"Prime Minister Ayad Allawi strongly objected to media descriptions of the decree announced Sunday as martial law and stressed the steps were being taken only to curb the insurgency and not clamp down on civil liberties." Well, that's kind of like punishing lawful gunowners for the actions of those who commit violent crimes with firearms. The problem with this kind of legislation is that its only obeyed by lawful citizens, and regardless of in which direction the steps were taken, they are curbing civil liberties, though, as said before, at this point in the article to only a minor extent.

"Spelling out details at a news conference, Allawi said round-the-clock curfews was to take effect in Fallujah and Ramadi starting at sundown Monday and that all roads into the two cities would be closed. No residents may carry weapons, and government offices were ordered closed except for emergency services like hospitals and the fire department...In addition, Allawi said Iraq was temporarily closing its borders with Syria and Jordan, allowing in only trucks carrying food and other ``emergency deliveries.'' Baghdad International Airport would close for 48 hours, he said." And now there's more civil liberties being taken away.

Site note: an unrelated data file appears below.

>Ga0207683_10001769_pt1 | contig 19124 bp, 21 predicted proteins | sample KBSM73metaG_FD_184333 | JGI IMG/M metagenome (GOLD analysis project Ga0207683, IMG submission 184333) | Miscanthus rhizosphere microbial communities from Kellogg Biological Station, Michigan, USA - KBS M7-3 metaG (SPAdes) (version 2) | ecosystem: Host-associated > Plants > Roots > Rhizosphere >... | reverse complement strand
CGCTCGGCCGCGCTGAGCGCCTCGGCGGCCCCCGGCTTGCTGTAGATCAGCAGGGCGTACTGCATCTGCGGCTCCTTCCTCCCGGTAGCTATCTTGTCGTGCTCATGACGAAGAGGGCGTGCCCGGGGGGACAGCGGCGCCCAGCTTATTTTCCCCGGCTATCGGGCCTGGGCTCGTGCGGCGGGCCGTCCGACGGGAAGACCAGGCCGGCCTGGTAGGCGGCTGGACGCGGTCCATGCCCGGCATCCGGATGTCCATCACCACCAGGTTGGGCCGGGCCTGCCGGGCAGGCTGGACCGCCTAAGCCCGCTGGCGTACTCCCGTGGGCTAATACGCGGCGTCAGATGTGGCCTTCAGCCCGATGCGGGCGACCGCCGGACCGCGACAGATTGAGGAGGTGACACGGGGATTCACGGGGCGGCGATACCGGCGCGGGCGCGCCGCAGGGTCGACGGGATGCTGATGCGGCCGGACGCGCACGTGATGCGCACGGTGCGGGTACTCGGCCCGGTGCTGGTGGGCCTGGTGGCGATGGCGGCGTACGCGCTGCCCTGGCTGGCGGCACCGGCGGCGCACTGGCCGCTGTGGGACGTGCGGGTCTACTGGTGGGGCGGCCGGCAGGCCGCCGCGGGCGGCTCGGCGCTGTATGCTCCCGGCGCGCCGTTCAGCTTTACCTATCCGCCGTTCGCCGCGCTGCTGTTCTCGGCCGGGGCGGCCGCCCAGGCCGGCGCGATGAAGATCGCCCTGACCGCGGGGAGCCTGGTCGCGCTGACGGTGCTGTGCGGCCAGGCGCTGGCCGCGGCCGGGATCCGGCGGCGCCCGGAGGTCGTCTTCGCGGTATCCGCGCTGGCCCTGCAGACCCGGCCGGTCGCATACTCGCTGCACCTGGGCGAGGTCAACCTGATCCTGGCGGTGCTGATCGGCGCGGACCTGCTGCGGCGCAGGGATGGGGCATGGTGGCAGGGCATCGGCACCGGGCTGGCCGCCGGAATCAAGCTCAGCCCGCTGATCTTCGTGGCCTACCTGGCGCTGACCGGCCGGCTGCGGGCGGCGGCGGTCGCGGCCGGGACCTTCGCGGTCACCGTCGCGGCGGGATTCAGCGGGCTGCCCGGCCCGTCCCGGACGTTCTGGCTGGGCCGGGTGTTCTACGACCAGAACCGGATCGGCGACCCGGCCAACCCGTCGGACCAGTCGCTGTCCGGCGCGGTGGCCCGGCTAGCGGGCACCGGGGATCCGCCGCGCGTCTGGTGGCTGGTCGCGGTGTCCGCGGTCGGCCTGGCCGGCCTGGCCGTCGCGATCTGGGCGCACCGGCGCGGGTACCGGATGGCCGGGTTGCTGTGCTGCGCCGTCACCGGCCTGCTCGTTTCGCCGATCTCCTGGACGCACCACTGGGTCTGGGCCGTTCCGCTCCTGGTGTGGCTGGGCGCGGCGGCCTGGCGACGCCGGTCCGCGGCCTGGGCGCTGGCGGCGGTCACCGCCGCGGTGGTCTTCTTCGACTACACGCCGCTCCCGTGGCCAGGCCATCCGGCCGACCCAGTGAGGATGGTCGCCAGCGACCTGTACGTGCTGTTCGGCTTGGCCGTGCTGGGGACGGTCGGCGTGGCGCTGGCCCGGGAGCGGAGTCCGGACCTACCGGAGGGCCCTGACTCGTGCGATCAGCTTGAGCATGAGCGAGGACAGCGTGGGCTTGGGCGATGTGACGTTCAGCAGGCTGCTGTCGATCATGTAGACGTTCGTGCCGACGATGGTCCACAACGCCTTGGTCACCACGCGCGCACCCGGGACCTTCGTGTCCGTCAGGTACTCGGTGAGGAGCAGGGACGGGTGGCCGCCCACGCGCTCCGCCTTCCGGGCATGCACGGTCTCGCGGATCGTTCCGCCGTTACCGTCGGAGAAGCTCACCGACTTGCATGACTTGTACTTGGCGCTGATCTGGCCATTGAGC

I think what bothers me the most is that we're trying to establish democracy in a country that is now practicing martial law.

Sunday's Article in the NY Times (Revised Monday)

So I did some researching. Searched back in the NY Times and found this article from July 7, 2004, from which I excerpted the following quote:

Prime Minister Iyad Allawi on Tuesday signed into law broad martial powers that allow him to impose curfews anywhere in the country, ban groups he considers seditious and order the detentions of people suspected of being security ... Putting a law in place that permits him to establish emergency powers..

The Reach of War

Now that's a little more scary, isn't it. Further research, this article from July 8, 2004:

Prime Minister Iyad Allawi and other government ministers formally unveiled a sweeping law on Wednesday that would allow them to declare martial law to curb unrest. ... ''We will use this law and the items in the law whenever it is necessary to defeat our enemies,'' Mr. Allawi told reporters...

The Reach of War 2

This, of course, is not martial law.